The Promise of Integrated Family Planning: Stronger Health Systems, Stronger Communities
Contributed from MSH Global Health Impact Blog by Jonathan D. Quick, MD, MPH on November 28, 2011 in Health Systems Strengthening.
Cross-posted on the 2011 International Conference on Family Planning.
Zakia, a nurse in Afghanistan, has become a leader in her health center. After participating in an MSH leadership development program, Zakia led a team of nurses in increasing awareness about family planning, resulting in a doubling of the use of contraceptive pills and an eight-fold increase in the number of condoms distributed in two years. “Everyone here no longer thinks of problems as obstacles in our way, but challenges we must face,” Zakia says. MSH supported this achievement through a variety of initiatives in Afghanistan, including improving the availability of pharmaceuticals and training community health workers who bring basic health care services to remote villages. Empowering local people through integrated programming that strengthens the health system as a whole is an increasingly popular and effective model for expanding access to life-saving family planning services. Although contraceptive use around the world has been rising for decades, unmet need is still staggeringly high and the cost to society is devastating.
Investing in Family Planning Makes Sense
Last month, the world population reached seven billion. To mark this event, the United Nations called on world leaders to renew their commitments to meet the challenges of a growing population—ensuring the health of people and the environment. The growing population also highlights the challenge of inequality, both socio-economic and gender-based: Although Africa is not the most populous region of the world, it ison the way to contributing close to half of all population growth over the next few decades because of unmet need for family planning. Today nearly one-third of all women, primarily in rural areas of low- and middle-income countries, lack access to modern family planning methods. These 215 million women want no more children or want to space their children using modern contraception, but cannot. For these women, family planning is unavailable, unaffordable, or prohibited by patriarchal norms.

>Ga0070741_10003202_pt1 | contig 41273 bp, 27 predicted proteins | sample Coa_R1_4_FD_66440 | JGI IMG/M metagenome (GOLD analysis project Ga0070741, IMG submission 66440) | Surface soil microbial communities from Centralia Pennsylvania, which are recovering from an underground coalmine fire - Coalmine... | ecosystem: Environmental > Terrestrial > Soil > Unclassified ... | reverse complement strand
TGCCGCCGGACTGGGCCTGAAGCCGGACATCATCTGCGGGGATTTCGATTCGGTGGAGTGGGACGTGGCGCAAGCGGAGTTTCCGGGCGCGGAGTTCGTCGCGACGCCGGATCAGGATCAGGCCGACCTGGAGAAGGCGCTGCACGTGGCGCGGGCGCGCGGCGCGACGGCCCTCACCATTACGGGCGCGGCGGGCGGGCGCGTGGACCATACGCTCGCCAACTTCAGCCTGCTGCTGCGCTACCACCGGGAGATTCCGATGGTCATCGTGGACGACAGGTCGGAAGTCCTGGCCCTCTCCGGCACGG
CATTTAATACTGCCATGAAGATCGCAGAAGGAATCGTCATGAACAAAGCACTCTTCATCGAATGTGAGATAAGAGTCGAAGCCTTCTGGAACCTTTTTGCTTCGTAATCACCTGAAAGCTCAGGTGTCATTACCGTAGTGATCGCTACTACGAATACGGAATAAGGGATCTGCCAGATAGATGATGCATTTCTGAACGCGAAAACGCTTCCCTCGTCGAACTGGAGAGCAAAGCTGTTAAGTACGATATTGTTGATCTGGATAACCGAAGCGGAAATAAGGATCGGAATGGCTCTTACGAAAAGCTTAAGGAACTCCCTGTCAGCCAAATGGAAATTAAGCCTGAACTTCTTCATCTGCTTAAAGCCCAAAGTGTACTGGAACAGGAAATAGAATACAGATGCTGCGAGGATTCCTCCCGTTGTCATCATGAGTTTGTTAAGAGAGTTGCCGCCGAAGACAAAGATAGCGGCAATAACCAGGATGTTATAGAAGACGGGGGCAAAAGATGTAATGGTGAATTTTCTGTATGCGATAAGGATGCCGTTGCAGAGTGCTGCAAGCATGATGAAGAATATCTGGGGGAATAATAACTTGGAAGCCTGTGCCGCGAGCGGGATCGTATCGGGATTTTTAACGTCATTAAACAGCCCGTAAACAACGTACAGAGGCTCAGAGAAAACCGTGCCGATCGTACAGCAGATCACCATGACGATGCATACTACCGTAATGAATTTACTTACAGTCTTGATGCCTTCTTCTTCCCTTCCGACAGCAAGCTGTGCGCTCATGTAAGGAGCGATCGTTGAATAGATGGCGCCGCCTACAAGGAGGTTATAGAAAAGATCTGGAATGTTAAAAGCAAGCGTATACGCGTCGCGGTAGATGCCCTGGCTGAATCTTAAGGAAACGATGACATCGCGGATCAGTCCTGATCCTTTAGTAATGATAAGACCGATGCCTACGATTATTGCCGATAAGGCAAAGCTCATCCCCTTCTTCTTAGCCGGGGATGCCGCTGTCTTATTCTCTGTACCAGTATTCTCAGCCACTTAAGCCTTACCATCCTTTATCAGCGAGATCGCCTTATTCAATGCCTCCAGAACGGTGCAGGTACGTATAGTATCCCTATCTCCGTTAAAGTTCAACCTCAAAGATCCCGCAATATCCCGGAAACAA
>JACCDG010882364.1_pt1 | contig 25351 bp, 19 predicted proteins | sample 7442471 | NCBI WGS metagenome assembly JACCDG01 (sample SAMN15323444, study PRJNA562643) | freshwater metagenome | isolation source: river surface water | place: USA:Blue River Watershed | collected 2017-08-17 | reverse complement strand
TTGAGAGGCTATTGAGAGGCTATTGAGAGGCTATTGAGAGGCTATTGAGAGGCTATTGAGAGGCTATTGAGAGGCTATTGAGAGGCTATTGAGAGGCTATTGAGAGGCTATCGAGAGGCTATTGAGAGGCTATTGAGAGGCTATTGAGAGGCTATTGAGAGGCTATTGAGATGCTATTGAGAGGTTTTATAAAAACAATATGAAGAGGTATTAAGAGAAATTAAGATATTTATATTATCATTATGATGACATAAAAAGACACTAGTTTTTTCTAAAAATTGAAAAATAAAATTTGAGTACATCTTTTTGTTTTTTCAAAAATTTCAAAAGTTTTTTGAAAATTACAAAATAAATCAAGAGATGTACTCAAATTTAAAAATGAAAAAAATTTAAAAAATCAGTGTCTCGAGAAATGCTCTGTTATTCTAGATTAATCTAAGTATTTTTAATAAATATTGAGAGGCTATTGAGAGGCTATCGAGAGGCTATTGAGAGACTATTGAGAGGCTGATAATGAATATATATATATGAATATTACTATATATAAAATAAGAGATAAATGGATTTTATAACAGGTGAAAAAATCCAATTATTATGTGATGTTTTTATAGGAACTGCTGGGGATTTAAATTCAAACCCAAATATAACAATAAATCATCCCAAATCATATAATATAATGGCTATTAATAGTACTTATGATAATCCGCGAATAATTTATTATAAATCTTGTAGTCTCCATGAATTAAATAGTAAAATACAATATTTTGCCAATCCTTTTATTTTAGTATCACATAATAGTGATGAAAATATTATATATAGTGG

The cost to society of unmet need for family planning is devastating: Each year, nearly 350,000 deaths occur from complications of childbirth or pregnancy, 99 percent of them in low- and middle-income countries; 70,000 deaths result from complications of more than 20 million unsafe abortions; and 28 million unplanned babies are born. Unmet need for family planning also results in inefficient use of health spending: For every dollar spent on family planning and reproductive health programming, $1.40 is saved by averting unwanted pregnancies, abortions and miscarriages, complications of high-risk pregnancy and delivery, and use of emergency supplies and services. If all current unmet need for family planning was met, $5.1 billion would be saved in essential maternal and newborn care.
The evidence is clear that expanding access to family planning makes sense, yet in recent years the fight against infectious diseases has drawn funding and attention away from family planning. MSH and others in the international community are supporting a global effort to reinvest in family planning and reproductive health through integrating these services with HIV & AIDS and primary health care services at all levels of health systems.
Integrated Family Planning and Health System Strengthening